As this is a diversity case, we are bound to apply Indiana law as we predict it would be applied by the Indiana Supreme Court. See, e.g., Erie R.R. Co. v. Tompkins, 304 U.S. 64, 78 (1938); State Farm Mut. Auto. Ins. Co. v. Pate, 275 F.3d 666, 669 (7th Cir.2001). Where, as here, the Indiana Supreme Court has not squarely addressed the issue, we will follow the decisions of the Indiana Court of Appeals unless there are persuasive reasons to believe that the high court would disagree with them. Gutierrez v. Kermon, No. 12–2934,2013 WL 3481359, at *7 n. 2 (7th Cir. July 12, 2013); see Ind. Harbor Belt R.R. Co., 916 F.2d at 1176 (“We are not required to follow even the holdings of intermediate state appellate courts if persuaded that they are not reliable predictors of the view the state's highest court would take.” (citations omitted)). For several reasons, we are persuaded that the Indiana Supreme Court would not apply Marshall to the defective-design claims in this case.
It is helpful to begin with a brief review of the development of products-liability law in Indiana. Prior to the enactment of the IPLA in 1978, the Indiana Supreme Court had adopted the doctrine of strict products liability set forth in § 402A. Dias, 390 N.E.2d at 224; see Ayr–Way Stores, Inc. v. Chitwood, 300 N.E.2d 335, 339–40 (Ind.1973). In 1978, the Indiana Legislature codified most aspects of § 402A into the IPLA, but it left claims based on negligence to the common law. See Miller, 551 N.E.2d at 1143; Koske, 551 N.E.2d at 442–43. The Indiana Supreme Court made this clear in Koske, where it held that the “open and obvious danger” rule did not apply to strict liability claims, as it had not been included in the IPLA, but remained applicable to negligence claims because the IPLA had not at that time been extended to negligence. 551 N.E.2d at 442–43. In 1995, the Indiana Legislature amended the IPLA to apply to all products-liability actions, regardless of the substantive legal theory, Ind.Code § 34–20–1–1, and provided that defectivedesign and inadequate-warnings claims are to be governed by negligence principles rather than strict liability, § 34–20–2–2. See Bourne, 452 F.3d at 635. Because the IPLA had codified the entire field of products liability, we held in Mesman that the “open and obvious danger” rule no longer applied to defective-design claims because the legislature had omitted that defense. 409 F.3d at 850. Another important feature of the 1995 amendments was the addition of the requirement that liability under the IPLA “be determined in accordance with the principles of comparative fault.” Green v. Ford Motor Co., 942 N.E.2d 791, 794 (Ind.2011).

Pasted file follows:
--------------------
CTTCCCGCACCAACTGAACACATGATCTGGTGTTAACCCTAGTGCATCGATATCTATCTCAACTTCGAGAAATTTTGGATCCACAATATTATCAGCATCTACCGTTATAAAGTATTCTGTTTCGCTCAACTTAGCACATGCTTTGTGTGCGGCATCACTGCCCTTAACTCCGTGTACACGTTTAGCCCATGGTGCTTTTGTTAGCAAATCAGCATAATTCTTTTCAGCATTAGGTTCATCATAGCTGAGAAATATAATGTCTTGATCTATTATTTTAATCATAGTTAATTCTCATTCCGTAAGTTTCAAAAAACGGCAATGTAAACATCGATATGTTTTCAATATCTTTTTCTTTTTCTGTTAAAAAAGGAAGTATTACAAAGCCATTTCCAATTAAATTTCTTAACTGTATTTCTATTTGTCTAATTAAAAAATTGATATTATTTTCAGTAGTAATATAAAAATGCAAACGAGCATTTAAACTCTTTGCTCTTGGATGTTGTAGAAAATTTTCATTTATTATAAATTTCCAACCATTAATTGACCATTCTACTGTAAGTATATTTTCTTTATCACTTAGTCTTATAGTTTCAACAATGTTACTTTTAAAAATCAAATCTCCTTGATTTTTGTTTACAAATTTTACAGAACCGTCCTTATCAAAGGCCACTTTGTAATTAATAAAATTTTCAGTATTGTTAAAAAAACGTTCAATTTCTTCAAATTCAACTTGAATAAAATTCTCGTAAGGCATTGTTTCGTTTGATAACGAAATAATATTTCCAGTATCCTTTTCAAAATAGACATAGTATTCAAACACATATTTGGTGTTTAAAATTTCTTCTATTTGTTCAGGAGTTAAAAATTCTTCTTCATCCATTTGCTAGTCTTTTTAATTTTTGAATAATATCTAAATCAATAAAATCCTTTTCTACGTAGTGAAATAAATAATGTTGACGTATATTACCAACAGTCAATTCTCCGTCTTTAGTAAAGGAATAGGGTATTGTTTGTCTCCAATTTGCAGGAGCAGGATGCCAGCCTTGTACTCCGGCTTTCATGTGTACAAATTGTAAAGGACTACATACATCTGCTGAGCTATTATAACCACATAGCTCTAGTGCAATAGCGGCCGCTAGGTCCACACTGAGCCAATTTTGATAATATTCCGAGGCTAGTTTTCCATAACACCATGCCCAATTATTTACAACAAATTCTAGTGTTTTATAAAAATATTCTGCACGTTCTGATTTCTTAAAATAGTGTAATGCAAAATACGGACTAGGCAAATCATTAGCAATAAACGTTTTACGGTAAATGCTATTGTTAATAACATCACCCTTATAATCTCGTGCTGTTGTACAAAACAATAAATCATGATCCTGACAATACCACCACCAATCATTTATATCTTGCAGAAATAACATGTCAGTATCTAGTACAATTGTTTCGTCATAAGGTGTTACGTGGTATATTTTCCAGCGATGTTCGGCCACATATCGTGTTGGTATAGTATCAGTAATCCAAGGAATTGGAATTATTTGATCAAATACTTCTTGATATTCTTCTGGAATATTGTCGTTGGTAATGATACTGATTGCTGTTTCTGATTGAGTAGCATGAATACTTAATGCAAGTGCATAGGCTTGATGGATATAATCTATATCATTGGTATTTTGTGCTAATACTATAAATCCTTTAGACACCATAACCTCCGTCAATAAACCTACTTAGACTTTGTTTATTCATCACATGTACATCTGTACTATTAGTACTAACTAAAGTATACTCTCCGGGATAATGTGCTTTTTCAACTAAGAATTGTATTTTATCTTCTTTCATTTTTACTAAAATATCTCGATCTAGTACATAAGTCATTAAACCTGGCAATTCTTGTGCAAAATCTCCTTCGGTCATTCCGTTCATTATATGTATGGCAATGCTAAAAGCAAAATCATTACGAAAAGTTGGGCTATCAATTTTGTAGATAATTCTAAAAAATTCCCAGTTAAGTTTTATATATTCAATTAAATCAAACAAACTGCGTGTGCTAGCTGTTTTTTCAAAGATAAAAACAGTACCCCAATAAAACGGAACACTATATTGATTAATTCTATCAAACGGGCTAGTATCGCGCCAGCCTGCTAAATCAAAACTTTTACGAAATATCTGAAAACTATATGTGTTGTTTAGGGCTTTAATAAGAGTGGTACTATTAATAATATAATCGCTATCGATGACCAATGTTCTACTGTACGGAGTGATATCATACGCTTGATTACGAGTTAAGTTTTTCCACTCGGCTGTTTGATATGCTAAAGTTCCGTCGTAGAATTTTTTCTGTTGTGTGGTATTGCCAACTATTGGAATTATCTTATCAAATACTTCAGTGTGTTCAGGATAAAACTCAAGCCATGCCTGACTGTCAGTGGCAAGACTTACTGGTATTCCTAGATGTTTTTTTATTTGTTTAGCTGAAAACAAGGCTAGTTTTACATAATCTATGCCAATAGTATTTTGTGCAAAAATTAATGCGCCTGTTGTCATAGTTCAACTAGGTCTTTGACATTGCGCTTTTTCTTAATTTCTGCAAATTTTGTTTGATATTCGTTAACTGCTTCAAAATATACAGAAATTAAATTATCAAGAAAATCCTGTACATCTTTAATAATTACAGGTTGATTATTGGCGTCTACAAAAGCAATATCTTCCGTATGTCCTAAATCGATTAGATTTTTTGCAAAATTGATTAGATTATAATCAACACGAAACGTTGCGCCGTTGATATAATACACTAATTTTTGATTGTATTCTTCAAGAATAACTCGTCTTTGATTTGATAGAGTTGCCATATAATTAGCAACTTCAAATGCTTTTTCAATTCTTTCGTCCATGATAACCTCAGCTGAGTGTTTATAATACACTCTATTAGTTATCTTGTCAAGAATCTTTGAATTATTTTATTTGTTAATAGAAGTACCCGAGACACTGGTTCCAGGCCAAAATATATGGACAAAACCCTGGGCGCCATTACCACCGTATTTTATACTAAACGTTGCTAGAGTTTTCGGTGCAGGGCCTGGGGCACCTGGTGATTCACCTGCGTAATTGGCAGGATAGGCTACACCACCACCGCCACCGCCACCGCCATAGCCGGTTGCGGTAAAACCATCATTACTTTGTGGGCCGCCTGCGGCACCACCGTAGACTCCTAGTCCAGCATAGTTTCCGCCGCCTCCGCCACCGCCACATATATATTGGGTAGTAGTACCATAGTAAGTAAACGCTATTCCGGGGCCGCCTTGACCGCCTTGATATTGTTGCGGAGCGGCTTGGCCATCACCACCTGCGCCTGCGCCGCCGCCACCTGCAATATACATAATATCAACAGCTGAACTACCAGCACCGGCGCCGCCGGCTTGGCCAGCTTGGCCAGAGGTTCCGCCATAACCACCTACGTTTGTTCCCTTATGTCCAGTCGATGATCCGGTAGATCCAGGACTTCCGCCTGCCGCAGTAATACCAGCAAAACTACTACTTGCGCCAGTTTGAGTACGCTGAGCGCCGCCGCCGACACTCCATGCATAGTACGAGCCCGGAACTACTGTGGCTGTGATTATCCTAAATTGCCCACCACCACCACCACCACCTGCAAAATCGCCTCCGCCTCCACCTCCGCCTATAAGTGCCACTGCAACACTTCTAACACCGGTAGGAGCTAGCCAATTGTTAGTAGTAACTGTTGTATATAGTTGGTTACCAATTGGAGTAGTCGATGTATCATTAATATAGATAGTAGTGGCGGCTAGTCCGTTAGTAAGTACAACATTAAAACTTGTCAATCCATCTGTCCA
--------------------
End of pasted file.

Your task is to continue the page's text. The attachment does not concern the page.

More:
Notably absent from the current statute is a defense or presumption that adequate warnings render a product not defective and not unreasonably dangerous. The statute provides only three defenses: incurred risk, misuse (not reasonably foreseeable), and modification. Ind.Code §§ 34–20–6–3 to –5. These are the only defenses available in an action under the IPLA. See McGraw–Edison v. Ne. Rural Electric Membership Corp., 678 N.E.2d 1120,1123–25 (Ind.1997) (holding that disclaimer in purchase agreement purportedly limiting seller's liability was no defense to action under IPLA); see also Mesman, 409 F.3d at 850. The statute does supply a rebuttable presumption that a product is not defective if it either “was in conformity with the generally recognized state of the art applicable to the safety of the product” or “complied with applicable codes, standards, regulations, or specifications established, adopted, promulgated, or approved” by a federal or Indiana governmental body or agency. Ind.Code § 34–20–5–1. This presumption is not applicable here, and there are no other presumptions delineated in the IPLA.
To be sure, the statute provides that a product is in a defective condition if not accompanied by adequate instructions and warnings, so if a product bears adequate instructions and warnings it is not in a defective condition under § 34–20–4–1. But the statute also provides an alternative basis for finding a product in a defective condition, § 34–20–4–1, and that section determines whether a product has a design defect or a manufacturing defect. Nothing in the IPLA indicates that the lack of a defect under § 34–20–4–2 precludes a finding of a defect under § 34–20–4–1. It is true that “[a] product is not defective ․ if it is safe for reasonably expectable handling and consumption. If an injury results from handling, preparation for use, or consumption that is not reasonably expectable, the seller is not liable under this article.” § 34–20–4–3. But in this case, Weigle and Moore have come forth with evidence that it was reasonably expectable that the support stands would be used sans support pin and that using the stands in that manner was not safe. They have also designated evidence that the support stands are not incapable of being made safe. Cf. § 34–20–4–4.